The US Dollar is not expected to make any moves until the main event this Friday – the August NFP. A very tight range is expected with possibly a mild tone of US Dollar weakness triggered by a handful of traders that will be trying to pre-position with the idea that the NFP will be weaker. This is due to earlier this week when the ADP private payrolls number was weaker as well. Support at 103 is there and will either trigger another bounce or break and see a lower US Dollar Index for the coming weeks. 

On the upside, 103.74, the high of August 31, comes into play as the level to beat in order to halt this downturn. Once that level is broken and consolidated, look for a surge to 104.00, where 104.35 (the peak of August 29) is an ideal candidate for a double top. Should the Greenback go on a tear, expect a test at 104.47 – the six-month high.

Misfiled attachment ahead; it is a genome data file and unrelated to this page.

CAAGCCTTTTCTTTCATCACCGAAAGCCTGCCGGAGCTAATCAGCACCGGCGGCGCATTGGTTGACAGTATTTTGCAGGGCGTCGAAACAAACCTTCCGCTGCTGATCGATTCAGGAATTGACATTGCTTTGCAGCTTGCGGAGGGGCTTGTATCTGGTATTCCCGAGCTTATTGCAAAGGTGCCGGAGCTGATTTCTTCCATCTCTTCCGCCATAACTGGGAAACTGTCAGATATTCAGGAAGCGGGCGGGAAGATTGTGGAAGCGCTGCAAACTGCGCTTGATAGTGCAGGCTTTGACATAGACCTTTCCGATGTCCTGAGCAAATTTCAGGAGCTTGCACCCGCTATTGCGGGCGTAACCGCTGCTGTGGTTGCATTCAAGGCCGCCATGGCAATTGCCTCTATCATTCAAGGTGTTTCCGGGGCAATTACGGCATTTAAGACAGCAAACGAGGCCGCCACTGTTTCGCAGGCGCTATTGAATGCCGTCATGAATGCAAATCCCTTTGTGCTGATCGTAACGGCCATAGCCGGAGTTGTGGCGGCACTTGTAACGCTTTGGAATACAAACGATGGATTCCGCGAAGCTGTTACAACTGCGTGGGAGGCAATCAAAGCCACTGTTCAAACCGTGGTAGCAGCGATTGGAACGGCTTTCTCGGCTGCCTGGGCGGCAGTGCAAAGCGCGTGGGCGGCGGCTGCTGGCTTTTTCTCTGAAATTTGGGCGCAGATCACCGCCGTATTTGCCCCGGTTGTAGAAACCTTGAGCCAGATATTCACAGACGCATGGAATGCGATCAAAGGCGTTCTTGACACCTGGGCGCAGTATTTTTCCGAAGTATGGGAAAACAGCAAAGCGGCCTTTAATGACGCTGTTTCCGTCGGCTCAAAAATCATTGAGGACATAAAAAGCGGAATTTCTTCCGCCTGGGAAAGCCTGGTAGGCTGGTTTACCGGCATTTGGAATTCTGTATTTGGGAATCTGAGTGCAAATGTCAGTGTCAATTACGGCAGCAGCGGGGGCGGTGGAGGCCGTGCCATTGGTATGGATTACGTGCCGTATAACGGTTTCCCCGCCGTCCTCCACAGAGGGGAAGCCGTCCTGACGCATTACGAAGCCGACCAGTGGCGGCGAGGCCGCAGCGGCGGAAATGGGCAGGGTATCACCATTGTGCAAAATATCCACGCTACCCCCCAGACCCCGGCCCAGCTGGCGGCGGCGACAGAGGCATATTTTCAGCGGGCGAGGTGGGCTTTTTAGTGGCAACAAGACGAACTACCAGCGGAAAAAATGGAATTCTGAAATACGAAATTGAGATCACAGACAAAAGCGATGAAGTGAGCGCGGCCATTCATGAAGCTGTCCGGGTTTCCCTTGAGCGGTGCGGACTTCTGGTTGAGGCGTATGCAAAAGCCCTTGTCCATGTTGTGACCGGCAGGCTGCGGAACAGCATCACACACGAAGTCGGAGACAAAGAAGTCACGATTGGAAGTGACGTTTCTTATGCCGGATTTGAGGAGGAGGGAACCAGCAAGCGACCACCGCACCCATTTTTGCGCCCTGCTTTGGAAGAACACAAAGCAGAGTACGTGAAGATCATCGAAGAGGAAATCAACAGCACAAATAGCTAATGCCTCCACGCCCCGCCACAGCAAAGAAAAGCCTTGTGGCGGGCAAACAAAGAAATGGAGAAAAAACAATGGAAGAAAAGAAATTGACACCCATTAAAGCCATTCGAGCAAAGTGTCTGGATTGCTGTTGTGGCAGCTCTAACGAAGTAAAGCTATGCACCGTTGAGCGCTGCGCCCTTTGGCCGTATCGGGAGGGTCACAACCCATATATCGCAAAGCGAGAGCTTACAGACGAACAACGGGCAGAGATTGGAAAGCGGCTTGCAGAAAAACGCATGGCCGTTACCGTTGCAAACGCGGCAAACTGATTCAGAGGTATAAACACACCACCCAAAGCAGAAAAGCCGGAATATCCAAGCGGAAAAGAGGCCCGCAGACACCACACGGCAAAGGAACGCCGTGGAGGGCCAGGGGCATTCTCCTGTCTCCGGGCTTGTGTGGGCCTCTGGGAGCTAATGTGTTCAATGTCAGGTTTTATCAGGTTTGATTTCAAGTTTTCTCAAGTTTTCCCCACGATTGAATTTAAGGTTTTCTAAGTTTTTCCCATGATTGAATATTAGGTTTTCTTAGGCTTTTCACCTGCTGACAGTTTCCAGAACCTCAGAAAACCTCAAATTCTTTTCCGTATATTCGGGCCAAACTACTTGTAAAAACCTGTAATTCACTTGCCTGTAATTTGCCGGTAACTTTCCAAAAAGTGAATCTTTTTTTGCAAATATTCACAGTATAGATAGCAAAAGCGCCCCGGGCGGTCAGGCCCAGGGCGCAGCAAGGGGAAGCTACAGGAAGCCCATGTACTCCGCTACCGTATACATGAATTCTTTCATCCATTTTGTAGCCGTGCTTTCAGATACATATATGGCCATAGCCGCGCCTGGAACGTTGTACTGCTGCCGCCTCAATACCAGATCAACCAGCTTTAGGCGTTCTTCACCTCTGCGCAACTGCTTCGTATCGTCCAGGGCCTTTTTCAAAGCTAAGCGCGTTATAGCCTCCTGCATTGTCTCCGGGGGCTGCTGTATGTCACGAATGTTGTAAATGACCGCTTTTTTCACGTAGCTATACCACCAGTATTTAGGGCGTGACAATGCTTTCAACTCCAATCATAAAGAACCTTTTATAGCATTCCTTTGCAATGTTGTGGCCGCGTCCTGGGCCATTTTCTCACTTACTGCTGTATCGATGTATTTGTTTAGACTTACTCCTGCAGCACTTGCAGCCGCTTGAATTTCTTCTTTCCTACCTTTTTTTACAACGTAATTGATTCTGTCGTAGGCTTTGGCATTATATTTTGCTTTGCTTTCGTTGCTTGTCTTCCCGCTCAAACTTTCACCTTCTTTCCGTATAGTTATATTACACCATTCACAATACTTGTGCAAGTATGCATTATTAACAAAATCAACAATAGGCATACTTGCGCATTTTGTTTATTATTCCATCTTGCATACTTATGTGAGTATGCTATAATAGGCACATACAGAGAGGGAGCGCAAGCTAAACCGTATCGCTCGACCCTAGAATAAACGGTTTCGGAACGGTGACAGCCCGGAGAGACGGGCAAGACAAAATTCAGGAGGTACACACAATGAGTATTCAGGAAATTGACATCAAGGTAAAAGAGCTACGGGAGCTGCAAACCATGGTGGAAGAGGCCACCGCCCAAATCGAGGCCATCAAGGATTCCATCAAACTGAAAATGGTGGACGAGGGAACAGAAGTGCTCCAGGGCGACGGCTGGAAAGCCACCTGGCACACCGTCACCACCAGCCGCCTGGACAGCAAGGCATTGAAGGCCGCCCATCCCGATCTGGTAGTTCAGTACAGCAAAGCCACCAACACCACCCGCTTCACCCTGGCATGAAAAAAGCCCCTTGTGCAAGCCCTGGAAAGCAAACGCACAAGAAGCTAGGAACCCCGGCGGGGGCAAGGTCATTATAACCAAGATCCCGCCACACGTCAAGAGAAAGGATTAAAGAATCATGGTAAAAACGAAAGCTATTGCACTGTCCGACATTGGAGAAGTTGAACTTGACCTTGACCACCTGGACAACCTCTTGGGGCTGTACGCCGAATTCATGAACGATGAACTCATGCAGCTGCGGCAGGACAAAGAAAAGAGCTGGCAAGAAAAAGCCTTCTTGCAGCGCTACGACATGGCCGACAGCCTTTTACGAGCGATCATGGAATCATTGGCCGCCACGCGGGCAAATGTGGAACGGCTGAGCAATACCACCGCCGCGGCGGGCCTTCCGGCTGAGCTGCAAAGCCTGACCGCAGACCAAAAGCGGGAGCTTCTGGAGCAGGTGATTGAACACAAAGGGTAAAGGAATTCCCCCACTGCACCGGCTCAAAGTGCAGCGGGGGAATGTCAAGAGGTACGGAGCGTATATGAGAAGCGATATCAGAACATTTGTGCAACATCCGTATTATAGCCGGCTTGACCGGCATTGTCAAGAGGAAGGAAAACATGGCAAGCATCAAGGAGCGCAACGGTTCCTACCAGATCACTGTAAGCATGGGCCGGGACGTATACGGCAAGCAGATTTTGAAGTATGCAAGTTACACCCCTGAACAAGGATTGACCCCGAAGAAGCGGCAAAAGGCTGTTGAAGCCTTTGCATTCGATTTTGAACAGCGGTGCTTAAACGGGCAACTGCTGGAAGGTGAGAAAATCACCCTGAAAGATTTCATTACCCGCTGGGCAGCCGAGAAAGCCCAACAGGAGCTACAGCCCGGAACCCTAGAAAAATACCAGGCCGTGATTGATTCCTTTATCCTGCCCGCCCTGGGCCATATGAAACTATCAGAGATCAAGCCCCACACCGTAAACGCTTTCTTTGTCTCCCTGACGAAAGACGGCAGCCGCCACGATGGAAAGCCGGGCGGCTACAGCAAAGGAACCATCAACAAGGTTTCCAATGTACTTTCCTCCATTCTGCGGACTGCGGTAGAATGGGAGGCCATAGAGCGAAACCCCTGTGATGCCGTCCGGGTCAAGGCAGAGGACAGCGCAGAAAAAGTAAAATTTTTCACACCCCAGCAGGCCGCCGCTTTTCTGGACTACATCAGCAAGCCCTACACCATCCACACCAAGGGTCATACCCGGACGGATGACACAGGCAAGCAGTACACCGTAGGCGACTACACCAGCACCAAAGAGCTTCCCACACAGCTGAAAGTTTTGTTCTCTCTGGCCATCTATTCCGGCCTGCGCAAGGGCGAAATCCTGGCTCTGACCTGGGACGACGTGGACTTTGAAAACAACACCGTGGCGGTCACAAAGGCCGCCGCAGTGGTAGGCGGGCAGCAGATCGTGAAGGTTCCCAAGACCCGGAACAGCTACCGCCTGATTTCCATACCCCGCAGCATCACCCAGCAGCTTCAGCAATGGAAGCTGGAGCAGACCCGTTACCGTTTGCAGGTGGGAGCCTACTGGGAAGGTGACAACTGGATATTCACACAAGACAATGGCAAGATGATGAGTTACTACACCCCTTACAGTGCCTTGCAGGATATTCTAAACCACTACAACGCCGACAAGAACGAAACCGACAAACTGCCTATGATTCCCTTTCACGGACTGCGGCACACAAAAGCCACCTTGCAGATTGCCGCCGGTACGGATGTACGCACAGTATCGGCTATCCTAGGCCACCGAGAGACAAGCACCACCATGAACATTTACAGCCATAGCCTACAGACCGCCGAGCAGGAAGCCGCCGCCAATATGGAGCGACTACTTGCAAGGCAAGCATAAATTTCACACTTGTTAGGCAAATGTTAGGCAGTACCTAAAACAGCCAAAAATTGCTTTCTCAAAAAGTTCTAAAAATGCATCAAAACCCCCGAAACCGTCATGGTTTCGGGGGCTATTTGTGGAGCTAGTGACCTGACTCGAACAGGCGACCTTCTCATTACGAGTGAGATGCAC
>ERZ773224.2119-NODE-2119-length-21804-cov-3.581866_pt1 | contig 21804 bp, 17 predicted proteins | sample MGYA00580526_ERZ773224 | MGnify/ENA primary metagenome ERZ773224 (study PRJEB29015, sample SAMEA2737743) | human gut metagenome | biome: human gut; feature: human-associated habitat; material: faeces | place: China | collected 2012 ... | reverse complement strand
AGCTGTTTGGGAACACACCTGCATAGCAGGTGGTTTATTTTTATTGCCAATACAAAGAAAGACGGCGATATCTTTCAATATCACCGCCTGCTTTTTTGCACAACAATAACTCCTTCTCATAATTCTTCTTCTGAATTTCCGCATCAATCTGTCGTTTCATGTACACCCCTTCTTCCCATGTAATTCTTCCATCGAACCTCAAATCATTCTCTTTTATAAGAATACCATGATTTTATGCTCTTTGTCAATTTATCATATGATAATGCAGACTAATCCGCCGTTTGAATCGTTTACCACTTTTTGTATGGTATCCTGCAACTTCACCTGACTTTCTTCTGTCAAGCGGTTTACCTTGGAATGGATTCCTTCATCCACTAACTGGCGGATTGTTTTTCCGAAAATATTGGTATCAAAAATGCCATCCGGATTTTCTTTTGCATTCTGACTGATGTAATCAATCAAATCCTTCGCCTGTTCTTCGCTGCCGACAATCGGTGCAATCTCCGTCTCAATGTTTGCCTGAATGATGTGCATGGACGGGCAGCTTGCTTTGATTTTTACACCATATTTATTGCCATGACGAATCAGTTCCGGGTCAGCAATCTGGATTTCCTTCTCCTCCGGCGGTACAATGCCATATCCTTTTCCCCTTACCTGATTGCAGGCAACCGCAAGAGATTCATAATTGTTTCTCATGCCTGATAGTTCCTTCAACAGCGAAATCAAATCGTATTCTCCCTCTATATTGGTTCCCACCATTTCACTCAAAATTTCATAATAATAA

On the downside, the summer rally of the DXY is set to be broken as only one element now supports the US Dollar. That is the 200-day SMA, and it could mean substantially more weakness to come once the DXY starts trading further below it. The double belt of support at 102.38 with both the 100-day and the 55-day SMA are the last lines of defence before the US Dollar sees substantial and longer-term devaluation. 

NonFarm Payrolls FAQs

Nonfarm Payrolls (NFP) are part of the US Bureau of Labor Statistics monthly jobs report. The Nonfarm Payrolls component specifically measures the change in the number of people employed in the US during the previous month, excluding the farming industry.

The Nonfarm Payrolls figure can influence the decisions of the Federal Reserve by providing a measure of how successfully the Fed is meeting its mandate of fostering full employment and 2% inflation.
A relatively high NFP figure means more people are in employment, earning more money and therefore probably spending more. A relatively low Nonfarm Payrolls’ result, on the either hand, could mean people are struggling to find work.